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For years, information and technology systems resided
“on-premise” and were often (frustratingly) silo-ed. When
employees and clients needed to interact with platforms
in the past they could only do so from their desktops; and
forget about exchanging information (much less in realtime)
with colleagues in an efficient manner. Today, enterprises
demand instant access to information (and the most
relevant information to fulfi ll their needs); anything short
of this dismisses the value that business data provides and
doesn’t reveal the entire picture. Plus, since we’re producing
and taking advantage of so much more data now, the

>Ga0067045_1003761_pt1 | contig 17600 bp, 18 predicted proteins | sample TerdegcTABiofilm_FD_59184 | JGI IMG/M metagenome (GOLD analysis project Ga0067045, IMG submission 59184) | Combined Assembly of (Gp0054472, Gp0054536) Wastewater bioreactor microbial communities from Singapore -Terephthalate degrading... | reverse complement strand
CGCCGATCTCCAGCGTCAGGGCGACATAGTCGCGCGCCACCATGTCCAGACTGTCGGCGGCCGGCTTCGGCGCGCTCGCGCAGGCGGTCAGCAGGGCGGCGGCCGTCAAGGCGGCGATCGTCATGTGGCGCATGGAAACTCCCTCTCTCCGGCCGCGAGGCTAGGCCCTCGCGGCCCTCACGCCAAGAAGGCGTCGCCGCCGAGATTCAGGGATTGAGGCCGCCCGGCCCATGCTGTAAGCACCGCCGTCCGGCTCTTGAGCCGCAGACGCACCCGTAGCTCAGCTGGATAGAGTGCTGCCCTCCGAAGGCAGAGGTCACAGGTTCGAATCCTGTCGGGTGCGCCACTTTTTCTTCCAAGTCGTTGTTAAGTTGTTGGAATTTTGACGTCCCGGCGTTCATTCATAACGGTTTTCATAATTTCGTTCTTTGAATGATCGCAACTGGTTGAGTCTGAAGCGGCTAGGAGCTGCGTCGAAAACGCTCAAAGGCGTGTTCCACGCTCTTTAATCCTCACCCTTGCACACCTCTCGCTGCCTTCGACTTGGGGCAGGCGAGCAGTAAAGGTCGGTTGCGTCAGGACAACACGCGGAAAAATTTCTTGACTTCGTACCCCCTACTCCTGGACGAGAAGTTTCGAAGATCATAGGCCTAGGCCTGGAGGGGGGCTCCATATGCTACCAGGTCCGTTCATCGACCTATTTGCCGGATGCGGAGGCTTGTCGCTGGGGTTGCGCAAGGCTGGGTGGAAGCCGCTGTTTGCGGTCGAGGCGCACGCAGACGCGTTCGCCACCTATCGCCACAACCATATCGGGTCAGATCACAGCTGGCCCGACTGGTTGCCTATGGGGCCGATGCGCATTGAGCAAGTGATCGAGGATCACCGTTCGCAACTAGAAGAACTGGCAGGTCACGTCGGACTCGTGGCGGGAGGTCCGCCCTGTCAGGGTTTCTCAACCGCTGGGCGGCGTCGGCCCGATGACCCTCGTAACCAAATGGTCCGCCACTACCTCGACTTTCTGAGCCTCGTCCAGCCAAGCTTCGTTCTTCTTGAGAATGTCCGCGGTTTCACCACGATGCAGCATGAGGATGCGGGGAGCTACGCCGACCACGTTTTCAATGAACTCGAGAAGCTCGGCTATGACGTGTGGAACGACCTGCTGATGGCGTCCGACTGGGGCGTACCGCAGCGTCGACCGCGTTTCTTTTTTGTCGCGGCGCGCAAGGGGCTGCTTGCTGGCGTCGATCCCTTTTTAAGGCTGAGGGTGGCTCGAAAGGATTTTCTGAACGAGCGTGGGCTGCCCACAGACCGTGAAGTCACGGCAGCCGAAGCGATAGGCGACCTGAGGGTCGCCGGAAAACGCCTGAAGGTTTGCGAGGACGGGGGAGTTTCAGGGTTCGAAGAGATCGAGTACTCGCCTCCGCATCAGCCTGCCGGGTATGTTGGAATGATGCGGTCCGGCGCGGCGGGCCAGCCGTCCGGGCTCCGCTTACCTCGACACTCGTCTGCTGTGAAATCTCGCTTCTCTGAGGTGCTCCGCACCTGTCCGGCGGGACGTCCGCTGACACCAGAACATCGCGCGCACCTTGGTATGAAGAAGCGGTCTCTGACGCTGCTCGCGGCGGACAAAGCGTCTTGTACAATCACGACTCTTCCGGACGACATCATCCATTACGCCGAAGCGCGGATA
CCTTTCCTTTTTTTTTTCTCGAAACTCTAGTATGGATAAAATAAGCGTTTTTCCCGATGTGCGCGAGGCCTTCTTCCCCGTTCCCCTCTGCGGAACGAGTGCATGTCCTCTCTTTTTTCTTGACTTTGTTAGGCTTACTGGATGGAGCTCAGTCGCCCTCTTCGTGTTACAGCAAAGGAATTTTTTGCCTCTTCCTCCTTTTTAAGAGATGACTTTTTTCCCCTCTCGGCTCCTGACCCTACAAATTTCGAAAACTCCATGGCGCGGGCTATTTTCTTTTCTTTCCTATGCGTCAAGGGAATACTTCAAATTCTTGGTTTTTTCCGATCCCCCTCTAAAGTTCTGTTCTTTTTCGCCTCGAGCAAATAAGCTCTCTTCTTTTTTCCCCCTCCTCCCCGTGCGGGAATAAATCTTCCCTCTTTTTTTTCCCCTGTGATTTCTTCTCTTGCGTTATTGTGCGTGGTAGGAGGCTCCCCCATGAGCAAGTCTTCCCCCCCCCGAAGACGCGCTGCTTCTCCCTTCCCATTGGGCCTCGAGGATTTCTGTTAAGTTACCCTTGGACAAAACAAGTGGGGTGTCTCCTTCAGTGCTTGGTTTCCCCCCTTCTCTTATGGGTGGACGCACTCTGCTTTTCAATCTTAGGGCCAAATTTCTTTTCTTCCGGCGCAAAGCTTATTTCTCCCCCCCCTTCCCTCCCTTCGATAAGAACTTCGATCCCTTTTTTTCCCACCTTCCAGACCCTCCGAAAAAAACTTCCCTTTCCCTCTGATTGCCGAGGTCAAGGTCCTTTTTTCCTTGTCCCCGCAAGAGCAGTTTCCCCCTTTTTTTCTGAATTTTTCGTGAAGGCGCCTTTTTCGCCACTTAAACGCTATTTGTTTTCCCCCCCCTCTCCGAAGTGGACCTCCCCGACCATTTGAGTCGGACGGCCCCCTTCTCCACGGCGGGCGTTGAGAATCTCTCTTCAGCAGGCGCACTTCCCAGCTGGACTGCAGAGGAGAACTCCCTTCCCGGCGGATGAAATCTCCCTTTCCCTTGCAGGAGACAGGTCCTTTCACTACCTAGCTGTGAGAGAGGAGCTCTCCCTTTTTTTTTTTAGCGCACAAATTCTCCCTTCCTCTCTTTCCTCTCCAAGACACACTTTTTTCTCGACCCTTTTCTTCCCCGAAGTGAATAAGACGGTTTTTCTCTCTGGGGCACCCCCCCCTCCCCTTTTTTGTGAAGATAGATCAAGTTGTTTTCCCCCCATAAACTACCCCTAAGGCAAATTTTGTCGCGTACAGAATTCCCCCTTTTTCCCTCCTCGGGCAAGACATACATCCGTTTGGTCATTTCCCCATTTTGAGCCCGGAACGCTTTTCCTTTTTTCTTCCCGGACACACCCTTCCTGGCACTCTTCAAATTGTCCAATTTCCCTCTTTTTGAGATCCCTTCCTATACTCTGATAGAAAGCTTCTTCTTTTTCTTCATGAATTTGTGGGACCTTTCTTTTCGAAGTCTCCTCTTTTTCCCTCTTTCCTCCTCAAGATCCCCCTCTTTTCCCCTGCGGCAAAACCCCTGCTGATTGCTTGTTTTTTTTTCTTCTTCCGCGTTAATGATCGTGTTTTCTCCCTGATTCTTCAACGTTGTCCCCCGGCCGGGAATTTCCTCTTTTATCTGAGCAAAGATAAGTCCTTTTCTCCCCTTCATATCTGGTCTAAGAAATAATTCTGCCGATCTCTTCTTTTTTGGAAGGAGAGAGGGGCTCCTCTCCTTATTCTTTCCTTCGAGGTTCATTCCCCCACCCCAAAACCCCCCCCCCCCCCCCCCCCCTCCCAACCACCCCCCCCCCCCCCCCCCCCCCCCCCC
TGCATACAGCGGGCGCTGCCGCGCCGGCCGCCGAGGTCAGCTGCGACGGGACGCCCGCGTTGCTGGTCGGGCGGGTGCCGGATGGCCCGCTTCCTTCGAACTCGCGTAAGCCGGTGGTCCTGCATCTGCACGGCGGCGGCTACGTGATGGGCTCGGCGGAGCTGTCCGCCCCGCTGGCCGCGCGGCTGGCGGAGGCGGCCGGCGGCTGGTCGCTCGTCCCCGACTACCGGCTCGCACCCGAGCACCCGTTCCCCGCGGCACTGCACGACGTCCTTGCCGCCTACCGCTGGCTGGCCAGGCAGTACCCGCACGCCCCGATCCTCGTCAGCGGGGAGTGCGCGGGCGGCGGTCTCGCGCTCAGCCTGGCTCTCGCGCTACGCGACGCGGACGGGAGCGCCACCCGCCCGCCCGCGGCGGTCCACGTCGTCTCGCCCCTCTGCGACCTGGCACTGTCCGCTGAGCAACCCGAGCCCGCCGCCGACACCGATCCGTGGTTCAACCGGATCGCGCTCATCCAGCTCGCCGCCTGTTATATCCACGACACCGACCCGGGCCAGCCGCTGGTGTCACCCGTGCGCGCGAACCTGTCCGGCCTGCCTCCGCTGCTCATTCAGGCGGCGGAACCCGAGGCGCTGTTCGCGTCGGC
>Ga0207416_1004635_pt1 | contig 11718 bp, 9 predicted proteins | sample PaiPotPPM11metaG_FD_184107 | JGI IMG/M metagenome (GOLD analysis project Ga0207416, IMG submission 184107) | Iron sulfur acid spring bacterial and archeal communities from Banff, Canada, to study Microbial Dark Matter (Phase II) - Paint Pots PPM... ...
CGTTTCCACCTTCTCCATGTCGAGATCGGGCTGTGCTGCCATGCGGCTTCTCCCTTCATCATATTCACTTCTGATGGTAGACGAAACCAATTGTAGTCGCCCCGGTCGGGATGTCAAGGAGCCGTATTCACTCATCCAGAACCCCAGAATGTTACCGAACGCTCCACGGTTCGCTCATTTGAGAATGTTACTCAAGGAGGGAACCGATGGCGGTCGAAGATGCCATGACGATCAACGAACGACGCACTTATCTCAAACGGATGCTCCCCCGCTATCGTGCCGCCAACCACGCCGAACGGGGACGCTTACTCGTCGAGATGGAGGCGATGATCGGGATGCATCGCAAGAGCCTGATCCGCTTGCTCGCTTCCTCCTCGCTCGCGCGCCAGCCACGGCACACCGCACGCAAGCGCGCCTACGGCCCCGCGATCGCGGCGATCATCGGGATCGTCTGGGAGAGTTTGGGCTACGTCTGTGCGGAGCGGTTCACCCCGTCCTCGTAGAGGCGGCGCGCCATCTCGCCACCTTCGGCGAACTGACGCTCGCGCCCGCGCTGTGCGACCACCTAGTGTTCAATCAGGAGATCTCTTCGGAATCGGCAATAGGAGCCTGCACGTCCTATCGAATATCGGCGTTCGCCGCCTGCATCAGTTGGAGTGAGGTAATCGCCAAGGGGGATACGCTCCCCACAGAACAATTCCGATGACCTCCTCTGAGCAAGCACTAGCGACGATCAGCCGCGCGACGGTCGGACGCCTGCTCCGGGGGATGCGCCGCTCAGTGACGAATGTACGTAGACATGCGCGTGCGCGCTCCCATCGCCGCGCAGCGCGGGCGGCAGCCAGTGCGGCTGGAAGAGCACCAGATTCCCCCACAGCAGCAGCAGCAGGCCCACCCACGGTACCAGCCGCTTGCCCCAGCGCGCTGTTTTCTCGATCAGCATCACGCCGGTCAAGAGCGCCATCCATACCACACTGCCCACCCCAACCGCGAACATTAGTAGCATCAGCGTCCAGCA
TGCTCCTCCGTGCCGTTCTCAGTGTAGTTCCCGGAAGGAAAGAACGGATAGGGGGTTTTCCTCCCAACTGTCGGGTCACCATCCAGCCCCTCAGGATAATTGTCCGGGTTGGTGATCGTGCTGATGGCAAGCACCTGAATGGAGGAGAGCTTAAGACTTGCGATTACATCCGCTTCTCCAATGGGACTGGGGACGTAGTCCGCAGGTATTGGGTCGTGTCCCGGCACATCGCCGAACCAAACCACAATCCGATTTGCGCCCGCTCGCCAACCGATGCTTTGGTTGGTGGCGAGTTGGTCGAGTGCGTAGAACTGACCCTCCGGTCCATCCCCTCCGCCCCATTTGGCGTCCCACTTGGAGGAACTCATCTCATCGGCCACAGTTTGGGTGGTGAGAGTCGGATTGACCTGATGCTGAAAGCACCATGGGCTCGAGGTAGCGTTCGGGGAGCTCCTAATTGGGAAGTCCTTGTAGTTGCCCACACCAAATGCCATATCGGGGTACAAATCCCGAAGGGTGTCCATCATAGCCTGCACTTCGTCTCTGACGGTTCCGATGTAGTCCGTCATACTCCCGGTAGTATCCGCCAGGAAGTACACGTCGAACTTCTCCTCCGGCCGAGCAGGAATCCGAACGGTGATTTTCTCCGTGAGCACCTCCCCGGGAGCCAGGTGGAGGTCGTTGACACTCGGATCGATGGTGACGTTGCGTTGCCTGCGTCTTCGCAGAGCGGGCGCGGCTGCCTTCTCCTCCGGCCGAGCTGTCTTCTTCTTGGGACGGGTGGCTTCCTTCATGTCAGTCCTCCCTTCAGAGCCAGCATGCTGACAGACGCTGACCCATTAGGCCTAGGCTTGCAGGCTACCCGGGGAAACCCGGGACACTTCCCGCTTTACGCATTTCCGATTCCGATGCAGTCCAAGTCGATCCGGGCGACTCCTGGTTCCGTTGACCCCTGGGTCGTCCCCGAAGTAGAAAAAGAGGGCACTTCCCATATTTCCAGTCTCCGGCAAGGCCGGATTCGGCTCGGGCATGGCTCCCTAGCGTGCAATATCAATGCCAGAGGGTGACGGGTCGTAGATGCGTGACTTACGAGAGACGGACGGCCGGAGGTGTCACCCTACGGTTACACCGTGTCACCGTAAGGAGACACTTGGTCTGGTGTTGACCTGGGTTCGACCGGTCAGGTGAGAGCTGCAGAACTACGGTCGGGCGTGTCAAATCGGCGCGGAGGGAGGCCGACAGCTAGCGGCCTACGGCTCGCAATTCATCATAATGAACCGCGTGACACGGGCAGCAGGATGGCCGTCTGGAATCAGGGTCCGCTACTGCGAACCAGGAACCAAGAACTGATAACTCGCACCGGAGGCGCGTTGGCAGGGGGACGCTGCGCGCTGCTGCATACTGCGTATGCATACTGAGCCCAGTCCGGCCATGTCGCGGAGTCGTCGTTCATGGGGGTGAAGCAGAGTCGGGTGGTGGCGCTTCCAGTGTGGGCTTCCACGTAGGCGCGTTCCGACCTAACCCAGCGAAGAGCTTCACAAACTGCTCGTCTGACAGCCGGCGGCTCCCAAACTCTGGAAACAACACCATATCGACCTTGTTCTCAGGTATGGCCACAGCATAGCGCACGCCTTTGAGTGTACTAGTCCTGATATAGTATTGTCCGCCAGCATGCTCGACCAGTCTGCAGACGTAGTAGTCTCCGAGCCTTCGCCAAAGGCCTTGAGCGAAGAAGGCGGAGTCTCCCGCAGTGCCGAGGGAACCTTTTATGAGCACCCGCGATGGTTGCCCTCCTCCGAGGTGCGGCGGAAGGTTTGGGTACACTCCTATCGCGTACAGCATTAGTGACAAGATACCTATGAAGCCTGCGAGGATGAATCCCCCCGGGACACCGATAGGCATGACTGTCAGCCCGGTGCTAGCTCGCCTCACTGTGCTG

effect of SMAC is multiplied many times over.
What the trend toward SMAC provides is a shift from traditional value chains to highly distributed, virtualized business models. Retailers are heavy adopters as they can deploy business processes to combine the best of virtual and physical retail shopping experiences. Customers can use their mobile devices to fi nd a store, and then read reviews and compare prices from within product aisles. Couple that in-store presence with analytics, and a retailer can deliver a far more personalized experience – an experience that is more valuable to the shopper and the merchant.
And since it’s all based in the cloud, costs are lower, and potential profi ts are higher. When talking SMAC within your enterprise, realize that you’re discussing signifi cant market forces on a macro-level and recognize that the impact is far-reaching and infl uential in a company’s pursuit of success.
Enterprise software spending will be driven now and in the near future by four types of technology: mobile applications, cloud computing, data management and social enterprise tools. These technologies will combine to create a truly disruptive business environment that will benefi t consumers, Web workers and ‘Net business owners alike.